Three Jerks Jerky: Here's What Happened After Shark Tank

Store-bought beef jerky can be tasty, but it's often tough as leather and riddled with chemicals and preservatives that give it an odd taste. While you can make homemade jerky as a solution, the company Three Jerks Jerky sought to offer customers premium yet convenient store-bought versions. Describing themselves as "occasional jerks and passionate foodies" (via, founders Daniel Fogelson and Jordan Barrocas' jerky products started out as an experiment that they would later turn into a business.

Back in 2012, the two friends were inspired to create their own dried meat after sampling some disappointing store-bought jerky. They went shopping at Costco to buy different cuts of beef and dried them using Barrocas' dehydrator. They found that filet mignon produced the best, most tender results, and began making the jerky to give to friends and family.

Following positive feedback, and hoping to turn their dream into a full-blown business, Fogelson and Barrocas launched a Kickstarter campaign in 2013, which raised over $45,000 to get the company on its feet. At one time, there was a third "jerk" in the business (thus the name), but he was dropped due to a disagreement. The still-strong pair of partners later headed to "Shark Tank" in 2015, to see if any of the Sharks would take a bite of their beefy products — and in doing so, replace the third "jerk."

What happened to Three Jerks Jerky on Shark Tank?

Daniel Fogelson and Jordan Barrocas appeared on season 7, episode 5 of "Shark Tank." Presenting their 100% filet mignon jerky in a range of flavors, including original, Memphis BBQ, and chipotle adobo, they sought an investment of $100,000 in return for a 15% stake in the company.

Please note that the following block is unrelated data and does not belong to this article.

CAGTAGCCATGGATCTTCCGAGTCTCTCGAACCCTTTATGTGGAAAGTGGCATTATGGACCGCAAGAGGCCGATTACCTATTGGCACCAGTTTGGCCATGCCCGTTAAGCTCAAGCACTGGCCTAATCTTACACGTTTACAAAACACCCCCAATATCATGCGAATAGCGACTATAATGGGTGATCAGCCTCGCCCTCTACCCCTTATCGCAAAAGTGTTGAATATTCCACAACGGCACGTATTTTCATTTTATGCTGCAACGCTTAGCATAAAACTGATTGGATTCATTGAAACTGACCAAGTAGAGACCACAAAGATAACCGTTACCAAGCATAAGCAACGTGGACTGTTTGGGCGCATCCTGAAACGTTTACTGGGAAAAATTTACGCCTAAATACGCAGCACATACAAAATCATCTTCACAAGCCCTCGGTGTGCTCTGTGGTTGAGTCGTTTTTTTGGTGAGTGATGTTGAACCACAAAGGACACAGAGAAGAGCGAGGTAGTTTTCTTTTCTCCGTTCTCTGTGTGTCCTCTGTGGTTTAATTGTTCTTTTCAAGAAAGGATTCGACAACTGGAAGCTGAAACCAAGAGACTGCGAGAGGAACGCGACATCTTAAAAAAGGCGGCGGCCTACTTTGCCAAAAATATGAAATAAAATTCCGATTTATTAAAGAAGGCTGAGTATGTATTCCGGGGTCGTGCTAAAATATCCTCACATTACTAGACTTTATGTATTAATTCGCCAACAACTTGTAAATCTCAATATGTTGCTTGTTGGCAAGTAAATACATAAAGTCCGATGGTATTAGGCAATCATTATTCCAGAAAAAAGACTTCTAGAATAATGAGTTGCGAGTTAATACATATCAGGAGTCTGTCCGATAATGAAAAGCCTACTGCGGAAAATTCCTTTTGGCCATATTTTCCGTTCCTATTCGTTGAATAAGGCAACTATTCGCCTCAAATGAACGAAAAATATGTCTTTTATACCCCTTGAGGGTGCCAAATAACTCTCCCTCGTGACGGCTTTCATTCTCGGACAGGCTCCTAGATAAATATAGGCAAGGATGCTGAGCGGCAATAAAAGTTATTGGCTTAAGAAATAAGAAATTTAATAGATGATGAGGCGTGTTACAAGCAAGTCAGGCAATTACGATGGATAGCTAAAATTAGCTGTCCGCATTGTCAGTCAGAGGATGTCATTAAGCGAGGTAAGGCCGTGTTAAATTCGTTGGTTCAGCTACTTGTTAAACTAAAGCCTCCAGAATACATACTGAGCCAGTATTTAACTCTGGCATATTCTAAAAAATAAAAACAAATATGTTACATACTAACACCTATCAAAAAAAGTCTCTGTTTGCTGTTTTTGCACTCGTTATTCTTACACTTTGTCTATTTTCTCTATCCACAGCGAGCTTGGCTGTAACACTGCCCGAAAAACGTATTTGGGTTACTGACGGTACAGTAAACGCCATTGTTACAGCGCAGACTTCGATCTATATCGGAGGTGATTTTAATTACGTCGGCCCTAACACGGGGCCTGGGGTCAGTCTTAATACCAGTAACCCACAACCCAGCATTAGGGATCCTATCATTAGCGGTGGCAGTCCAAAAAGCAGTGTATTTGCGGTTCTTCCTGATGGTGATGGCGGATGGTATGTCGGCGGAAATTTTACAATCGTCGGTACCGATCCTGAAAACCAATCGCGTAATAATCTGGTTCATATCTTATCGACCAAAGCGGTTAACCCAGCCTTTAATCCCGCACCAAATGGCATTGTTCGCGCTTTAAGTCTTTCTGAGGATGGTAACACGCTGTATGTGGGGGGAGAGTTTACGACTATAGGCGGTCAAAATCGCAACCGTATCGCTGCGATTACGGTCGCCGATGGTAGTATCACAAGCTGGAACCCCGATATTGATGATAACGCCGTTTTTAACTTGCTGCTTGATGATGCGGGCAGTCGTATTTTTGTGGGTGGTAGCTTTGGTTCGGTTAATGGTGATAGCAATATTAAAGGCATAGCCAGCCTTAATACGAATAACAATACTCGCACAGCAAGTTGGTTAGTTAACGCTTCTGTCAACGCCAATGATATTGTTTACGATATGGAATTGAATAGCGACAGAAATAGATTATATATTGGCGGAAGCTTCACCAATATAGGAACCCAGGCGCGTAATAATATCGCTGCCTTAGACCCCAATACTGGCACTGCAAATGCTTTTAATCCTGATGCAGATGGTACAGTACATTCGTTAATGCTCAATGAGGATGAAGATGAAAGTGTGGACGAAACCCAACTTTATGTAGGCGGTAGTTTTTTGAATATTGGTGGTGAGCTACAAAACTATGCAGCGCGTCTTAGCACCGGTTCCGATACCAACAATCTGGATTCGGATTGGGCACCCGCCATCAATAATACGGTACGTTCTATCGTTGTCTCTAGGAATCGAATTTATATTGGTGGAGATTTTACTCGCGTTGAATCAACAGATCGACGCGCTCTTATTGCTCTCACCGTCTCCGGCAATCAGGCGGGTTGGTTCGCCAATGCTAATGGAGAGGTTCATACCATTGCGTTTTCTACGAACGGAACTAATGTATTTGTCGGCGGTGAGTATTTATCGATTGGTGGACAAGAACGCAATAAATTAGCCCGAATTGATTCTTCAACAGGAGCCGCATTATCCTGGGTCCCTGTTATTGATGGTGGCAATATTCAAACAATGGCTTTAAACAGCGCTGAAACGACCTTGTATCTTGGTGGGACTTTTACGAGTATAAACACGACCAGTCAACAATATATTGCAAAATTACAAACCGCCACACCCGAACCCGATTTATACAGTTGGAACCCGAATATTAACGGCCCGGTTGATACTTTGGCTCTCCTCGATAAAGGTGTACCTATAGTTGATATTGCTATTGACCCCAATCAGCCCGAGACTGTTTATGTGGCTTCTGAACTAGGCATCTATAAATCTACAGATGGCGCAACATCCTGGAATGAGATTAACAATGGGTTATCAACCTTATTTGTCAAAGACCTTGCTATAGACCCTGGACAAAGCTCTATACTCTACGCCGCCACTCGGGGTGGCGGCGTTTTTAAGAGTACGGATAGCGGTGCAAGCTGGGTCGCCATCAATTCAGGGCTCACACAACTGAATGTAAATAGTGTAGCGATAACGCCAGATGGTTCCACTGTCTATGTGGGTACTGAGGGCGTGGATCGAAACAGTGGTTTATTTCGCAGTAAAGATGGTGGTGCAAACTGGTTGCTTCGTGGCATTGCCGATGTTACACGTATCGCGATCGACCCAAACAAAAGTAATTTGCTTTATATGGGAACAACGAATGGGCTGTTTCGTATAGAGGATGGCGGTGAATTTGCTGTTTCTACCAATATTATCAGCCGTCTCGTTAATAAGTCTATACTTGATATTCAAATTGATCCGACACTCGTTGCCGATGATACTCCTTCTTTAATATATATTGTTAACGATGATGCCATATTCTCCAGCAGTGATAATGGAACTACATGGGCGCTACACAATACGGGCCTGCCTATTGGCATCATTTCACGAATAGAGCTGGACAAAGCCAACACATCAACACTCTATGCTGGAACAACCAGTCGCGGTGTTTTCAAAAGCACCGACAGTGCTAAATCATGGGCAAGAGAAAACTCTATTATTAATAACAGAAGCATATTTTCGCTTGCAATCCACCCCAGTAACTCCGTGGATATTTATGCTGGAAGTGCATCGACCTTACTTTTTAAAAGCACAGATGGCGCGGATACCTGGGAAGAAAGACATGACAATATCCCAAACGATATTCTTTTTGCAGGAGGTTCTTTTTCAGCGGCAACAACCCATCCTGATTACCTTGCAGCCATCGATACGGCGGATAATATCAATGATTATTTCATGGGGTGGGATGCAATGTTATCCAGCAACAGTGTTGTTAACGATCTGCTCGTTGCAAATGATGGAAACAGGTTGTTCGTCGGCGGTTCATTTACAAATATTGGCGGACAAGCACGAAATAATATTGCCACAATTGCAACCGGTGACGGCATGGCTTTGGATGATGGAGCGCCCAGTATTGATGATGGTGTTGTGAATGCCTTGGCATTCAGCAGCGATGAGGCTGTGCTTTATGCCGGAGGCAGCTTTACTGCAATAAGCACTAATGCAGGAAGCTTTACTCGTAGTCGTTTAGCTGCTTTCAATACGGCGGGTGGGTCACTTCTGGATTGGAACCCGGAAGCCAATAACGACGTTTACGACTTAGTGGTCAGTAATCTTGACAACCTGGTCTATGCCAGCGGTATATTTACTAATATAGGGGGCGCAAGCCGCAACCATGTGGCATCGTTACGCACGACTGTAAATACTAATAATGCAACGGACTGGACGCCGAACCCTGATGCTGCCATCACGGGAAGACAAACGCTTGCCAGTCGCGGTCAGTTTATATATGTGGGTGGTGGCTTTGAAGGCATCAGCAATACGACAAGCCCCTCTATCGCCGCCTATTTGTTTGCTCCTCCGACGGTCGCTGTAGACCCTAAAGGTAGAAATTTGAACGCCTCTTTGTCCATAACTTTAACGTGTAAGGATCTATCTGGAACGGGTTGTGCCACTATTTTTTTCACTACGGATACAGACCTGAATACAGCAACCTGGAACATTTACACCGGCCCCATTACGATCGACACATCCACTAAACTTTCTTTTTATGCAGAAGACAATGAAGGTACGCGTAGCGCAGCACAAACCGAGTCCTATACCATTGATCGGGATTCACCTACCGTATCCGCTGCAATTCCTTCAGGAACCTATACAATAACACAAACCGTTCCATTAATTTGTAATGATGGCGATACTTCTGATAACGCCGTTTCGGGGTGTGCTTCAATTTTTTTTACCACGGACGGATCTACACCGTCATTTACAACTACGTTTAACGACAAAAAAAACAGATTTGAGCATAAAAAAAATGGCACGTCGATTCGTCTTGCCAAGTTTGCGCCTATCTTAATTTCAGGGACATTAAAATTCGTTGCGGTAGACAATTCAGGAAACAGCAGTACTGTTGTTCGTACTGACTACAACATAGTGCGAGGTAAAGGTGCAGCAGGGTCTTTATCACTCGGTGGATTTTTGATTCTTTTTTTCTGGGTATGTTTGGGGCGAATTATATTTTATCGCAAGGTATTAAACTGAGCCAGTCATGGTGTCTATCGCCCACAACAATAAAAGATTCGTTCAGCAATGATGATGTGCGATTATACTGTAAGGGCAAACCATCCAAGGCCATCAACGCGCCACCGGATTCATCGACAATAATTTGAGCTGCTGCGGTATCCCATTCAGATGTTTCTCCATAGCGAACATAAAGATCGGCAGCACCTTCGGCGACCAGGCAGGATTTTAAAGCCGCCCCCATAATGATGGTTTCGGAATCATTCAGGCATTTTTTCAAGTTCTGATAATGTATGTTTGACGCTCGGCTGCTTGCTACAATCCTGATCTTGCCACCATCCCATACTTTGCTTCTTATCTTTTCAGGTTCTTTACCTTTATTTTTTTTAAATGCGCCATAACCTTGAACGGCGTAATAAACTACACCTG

The Sharks loved the taste of the high-quality, tender beef jerky, made without using preservatives, nitrates, or gluten. They also seemed impressed that the business made $350,000 in sales over the previous 12 months for its products, which had a premium price tag of $11.99 per pack, with only $3.20 expended to make each bag. Fogelson and Barrocas' ambitions were to scale up so they could buy their beef in greater quantities at a lower price, and to get their jerky into national chain stores. 

While Mark Cuban said he would buy the jerky as a customer, he dropped out, calling the beef jerky market too competitive and the fledgling company too young. Lori Greiner and Robert Herjavec offered a combined $100,000 in exchange for 20% of the business, while Kevin O'Leary eventually offered $150,000 for a 33% stake. After a series of revised deals from all the Sharks and much discussion, Daymond John ultimately become the third "jerk." Fogelson and Barrocas accepted an offer of $100,000 for a 15% stake and the option to double the investment in the future.

Three Jerks Jerky after Shark Tank

On a "Shark Tank" update episode (via YouTube), Daniel Fogelson and Jordan Barrocas revealed that they had been "knee-deep in filet mignon" (and jerky sales) since their TV appearance. The night the original episode aired, Three Jerks Jerky sold $250,000 worth of product; in the following three months, sales grew to $1.4 million. That number equated to over 150,000 bags of jerky — but the success also came with some challenges.